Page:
Knoxville is a very special place

After an inconsistent start to the season, I have a burning desire inside of me to make something big happen at the upcoming Academy Sports + Outdoors Bassmaster Classic presented by Toyota. Part of that is because it’s our sport’s biggest single event, and part of it is the area – I love Knoxville and East Tennessee. It has a special place in my heart for a variety of reasons, dating way back before the 2019 Classic.

A lot of fishing fans don’t know this, but back in 2010 a buddy and I made the long trek across the country to fish a TBF National Championship on Watts Barr. We saved up some money and decided to really make the trip count, so we were able to fish as co-anglers in a number of events while we were there. Remember, this was before I had even qualified for the Elite Series, and I was still scraping by. I won a co-angler title at Lake Norman and with it came a $20,000 prize.

That seed money enabled us to branch out even more. One day we were in a local tackle shop and we heard about a charity team tournament taking place on Loudoun/Tellico. All of the big names were going to be there, guys like Ott DeFoe and Wesley Strader. We entered and won another $10,000 by the miniscule margin of 1/100 of an ounce.

That money helped me to buy my first Tundra and kicked off one of the best tournament seasons of my life to date. I ended up winning the B.A.S.S. Nation National Championship which qualified me for the Elite Series and for my first Classic. It seems like a long time ago, but at the same time the memories are very vivid.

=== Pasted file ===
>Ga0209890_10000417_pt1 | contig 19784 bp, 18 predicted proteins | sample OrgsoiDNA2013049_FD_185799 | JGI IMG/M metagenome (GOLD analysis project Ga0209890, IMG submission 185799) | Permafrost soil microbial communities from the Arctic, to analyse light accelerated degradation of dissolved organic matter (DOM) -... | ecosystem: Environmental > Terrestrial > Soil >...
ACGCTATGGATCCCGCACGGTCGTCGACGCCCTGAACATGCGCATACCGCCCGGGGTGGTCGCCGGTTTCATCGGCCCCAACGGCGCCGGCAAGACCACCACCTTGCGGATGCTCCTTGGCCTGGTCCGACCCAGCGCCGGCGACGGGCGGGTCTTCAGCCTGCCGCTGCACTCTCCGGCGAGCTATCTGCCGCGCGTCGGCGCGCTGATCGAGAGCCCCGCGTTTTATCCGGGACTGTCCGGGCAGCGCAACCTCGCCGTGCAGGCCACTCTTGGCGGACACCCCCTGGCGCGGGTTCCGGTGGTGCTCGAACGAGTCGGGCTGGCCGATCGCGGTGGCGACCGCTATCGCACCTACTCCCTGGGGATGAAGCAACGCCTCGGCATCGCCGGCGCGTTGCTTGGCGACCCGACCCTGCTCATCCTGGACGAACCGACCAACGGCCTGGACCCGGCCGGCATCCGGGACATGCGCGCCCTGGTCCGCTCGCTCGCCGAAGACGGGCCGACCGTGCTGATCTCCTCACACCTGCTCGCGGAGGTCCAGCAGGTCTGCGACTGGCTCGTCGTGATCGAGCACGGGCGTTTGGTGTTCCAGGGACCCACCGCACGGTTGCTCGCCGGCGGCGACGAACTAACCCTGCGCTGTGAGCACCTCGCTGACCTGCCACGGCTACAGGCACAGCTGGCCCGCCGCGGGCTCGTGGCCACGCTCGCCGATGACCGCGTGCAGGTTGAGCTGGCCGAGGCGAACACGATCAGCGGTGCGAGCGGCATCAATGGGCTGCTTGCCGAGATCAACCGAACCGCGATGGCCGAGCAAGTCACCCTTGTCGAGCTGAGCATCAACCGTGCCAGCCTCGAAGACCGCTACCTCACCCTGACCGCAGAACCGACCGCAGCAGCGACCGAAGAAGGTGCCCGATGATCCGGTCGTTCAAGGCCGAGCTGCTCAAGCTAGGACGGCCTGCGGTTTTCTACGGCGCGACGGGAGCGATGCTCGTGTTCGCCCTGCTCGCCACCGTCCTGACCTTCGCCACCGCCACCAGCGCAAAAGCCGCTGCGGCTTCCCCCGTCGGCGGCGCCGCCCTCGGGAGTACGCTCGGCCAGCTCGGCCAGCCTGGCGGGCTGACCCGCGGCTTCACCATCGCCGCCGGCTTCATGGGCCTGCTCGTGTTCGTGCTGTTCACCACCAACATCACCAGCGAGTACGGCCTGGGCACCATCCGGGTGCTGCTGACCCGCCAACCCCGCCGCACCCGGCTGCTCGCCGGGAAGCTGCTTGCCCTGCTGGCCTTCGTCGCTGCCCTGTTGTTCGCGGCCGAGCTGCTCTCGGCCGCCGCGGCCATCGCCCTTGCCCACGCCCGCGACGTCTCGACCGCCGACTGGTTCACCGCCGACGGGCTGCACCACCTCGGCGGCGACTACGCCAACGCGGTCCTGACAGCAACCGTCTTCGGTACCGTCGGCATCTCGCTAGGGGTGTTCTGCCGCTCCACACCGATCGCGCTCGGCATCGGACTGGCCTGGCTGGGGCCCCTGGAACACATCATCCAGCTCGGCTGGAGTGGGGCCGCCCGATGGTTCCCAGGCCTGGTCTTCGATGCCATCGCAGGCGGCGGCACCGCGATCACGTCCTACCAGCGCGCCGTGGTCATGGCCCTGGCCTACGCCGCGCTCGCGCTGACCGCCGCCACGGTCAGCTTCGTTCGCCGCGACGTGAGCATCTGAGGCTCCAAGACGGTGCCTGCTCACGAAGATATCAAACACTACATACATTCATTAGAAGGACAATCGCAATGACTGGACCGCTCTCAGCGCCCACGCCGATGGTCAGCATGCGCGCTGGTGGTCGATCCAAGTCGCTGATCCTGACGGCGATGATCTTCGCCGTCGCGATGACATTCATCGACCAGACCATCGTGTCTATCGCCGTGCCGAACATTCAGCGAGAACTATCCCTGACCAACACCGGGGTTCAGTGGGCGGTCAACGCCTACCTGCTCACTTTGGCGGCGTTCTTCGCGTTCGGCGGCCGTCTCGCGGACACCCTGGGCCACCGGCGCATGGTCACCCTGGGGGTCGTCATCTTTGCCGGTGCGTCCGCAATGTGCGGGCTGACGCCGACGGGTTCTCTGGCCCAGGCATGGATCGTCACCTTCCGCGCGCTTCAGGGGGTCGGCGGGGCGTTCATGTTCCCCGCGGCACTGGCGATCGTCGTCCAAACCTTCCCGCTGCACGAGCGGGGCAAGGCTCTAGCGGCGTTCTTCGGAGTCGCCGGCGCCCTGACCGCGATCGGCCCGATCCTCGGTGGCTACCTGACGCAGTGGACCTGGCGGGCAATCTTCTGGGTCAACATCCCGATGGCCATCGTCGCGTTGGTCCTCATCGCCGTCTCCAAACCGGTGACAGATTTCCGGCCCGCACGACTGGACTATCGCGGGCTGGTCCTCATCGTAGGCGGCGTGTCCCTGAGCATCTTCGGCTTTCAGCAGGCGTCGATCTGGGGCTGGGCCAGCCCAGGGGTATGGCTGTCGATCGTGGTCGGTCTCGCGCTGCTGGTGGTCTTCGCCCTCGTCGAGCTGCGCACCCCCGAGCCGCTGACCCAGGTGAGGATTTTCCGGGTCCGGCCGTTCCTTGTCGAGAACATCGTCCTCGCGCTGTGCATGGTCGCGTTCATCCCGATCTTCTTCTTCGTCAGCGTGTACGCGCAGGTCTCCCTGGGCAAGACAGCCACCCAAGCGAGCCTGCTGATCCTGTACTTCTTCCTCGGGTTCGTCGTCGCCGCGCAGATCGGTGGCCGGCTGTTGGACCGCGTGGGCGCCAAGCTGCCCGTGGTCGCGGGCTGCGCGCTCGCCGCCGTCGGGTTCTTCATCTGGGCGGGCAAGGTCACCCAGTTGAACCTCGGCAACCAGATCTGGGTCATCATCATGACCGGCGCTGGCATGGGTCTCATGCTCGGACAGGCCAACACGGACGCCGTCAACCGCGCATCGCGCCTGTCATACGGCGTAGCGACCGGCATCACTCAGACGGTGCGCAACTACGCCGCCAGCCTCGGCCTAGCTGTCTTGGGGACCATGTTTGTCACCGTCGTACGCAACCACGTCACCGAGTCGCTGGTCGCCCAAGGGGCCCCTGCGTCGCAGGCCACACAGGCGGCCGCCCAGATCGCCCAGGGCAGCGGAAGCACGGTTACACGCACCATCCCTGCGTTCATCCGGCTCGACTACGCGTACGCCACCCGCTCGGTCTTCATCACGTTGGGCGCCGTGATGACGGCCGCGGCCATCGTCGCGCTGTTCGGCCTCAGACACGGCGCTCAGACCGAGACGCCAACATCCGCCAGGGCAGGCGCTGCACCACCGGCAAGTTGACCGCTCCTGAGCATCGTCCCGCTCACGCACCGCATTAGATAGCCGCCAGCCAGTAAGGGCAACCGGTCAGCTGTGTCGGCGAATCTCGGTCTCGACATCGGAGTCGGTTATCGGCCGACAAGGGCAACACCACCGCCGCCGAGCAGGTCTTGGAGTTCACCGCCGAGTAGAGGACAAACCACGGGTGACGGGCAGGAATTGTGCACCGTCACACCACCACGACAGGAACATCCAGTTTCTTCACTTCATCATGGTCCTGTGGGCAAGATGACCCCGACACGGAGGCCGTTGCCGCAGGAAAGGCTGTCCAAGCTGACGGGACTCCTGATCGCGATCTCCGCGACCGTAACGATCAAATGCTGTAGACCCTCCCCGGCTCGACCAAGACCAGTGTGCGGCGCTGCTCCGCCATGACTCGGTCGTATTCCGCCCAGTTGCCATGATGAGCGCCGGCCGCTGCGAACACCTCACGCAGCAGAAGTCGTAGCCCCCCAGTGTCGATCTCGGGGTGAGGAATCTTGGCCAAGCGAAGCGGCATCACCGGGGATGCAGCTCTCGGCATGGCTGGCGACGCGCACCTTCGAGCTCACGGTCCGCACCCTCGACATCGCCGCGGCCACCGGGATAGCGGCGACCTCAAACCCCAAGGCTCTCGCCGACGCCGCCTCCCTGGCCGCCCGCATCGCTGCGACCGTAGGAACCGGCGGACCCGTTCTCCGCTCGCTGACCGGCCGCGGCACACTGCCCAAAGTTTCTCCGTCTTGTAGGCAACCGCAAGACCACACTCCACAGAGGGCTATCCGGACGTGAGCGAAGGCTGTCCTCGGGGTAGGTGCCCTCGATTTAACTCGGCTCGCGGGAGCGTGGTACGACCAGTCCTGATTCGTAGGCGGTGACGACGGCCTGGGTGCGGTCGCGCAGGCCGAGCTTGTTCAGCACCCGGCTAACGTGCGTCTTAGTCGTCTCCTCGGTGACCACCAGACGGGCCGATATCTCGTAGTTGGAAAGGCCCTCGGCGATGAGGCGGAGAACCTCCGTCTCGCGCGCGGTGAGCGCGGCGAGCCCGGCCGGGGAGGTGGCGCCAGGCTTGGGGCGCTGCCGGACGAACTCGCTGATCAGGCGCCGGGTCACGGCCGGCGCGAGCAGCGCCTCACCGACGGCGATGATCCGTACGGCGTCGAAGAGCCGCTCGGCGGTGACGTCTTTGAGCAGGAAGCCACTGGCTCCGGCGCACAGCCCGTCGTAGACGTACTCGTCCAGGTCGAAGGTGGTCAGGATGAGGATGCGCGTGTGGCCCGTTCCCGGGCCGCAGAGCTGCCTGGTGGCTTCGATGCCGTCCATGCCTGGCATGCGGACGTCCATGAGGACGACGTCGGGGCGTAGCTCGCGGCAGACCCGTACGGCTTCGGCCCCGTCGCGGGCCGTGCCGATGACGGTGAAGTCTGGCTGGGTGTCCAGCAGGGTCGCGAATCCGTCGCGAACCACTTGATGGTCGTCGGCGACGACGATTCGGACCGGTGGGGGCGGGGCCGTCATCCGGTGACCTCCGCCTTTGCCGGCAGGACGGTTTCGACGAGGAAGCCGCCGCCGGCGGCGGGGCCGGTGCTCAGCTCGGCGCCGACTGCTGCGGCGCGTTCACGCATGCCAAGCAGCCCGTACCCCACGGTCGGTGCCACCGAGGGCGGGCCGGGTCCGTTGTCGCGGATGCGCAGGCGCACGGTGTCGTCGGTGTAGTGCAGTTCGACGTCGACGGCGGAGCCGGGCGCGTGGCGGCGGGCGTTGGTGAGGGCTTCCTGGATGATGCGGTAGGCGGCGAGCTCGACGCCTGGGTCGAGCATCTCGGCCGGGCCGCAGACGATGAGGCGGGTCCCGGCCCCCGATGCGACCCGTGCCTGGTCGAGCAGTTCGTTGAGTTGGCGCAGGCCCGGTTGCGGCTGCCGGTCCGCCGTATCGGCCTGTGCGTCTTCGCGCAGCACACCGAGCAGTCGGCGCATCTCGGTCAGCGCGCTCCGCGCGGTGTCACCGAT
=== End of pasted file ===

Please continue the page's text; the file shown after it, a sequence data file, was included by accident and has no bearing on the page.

Besides that history of success, I like the area because it’s far enough north that they experience all four seasons. Even though they don’t have a lot of snow, they still more or less enjoy a true winter. That positions the fish in predictable ways throughout the seasons. It doesn’t hurt that they have an incredible fan base too.

I don’t expect that 2010 pattern to play out again in this year’s Classic. We’re fishing a little bit earlier, and I expect things to change every day. Actually, that’s another thing I like about fishing there – it’s a volatile fishery, and even if you go the same time of year under similar conditions it won’t always fish the same way. That makes it a true test of the best.

When we fished the Classic in Knoxville in 2019 I was on the right size fish. I just wasn’t getting enough bites to win. I can’t give too much away in this column because I expect my pattern could be in play, but the bottom line is that I needed a secondary pattern to supplement my primary deal.

On Day 3 I felt like I was far enough behind that I needed a crazy day to have a shot, so I spent the first several hours chucking a big swimbait. Halfway through the day I still had empty livewells. Needing to make something happen, I went back to what I’d been doing and caught two fish in the 5 1/2- to 6-pound range, plus a 4-pounder. I couldn’t help but wonder what would have happened had I started off doing that. It opened my mind to the potential that bite had.

Obviously a Classic win, no matter where it occurs, is a career-changing moment. I’ve been fortunate to have a great deal of success already, but that’s one trophy I don’t own, and I want it badly.

Ever since I first qualified in 2011, I’ve stayed around every year in the stands to watch the winner claim the title. I’m not going to lie – I get emotional every time. So if and when I’m the last man standing and the confetti is falling on me and my family, I cannot begin to imagine how I’ll react.

I’d certainly like to live that dream, and Knoxville would be a great and fitting place to do it.